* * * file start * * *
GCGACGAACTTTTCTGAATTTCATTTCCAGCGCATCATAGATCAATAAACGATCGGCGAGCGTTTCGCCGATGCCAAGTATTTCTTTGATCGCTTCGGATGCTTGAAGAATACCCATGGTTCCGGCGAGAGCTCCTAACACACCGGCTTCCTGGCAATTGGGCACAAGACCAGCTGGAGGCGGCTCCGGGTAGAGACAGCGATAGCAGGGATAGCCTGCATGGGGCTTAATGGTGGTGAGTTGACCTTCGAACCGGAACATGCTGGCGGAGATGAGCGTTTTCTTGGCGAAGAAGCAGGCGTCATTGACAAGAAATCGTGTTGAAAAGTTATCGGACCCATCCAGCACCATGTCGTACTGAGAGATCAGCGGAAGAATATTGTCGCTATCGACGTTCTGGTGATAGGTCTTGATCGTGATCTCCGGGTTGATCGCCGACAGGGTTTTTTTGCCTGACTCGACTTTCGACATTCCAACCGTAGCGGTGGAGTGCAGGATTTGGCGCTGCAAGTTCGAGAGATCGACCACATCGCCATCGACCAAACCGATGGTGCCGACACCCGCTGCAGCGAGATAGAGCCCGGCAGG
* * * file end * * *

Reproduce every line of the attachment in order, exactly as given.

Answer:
GCGACGAACTTTTCTGAATTTCATTTCCAGCGCATCATAGATCAATAAACGATCGGCGAGCGTTTCGCCGATGCCAAGTATTTCTTTGATCGCTTCGGATGCTTGAAGAATACCCATGGTTCCGGCGAGAGCTCCTAACACACCGGCTTCCTGGCAATTGGGCACAAGACCAGCTGGAGGCGGCTCCGGGTAGAGACAGCGATAGCAGGGATAGCCTGCATGGGGCTTAATGGTGGTGAGTTGACCTTCGAACCGGAACATGCTGGCGGAGATGAGCGTTTTCTTGGCGAAGAAGCAGGCGTCATTGACAAGAAATCGTGTTGAAAAGTTATCGGACCCATCCAGCACCATGTCGTACTGAGAGATCAGCGGAAGAATATTGTCGCTATCGACGTTCTGGTGATAGGTCTTGATCGTGATCTCCGGGTTGATCGCCGACAGGGTTTTTTTGCCTGACTCGACTTTCGACATTCCAACCGTAGCGGTGGAGTGCAGGATTTGGCGCTGCAAGTTCGAGAGATCGACCACATCGCCATCGACCAAACCGATGGTGCCGACACCCGCTGCAGCGAGATAGAGCCCGGCAGG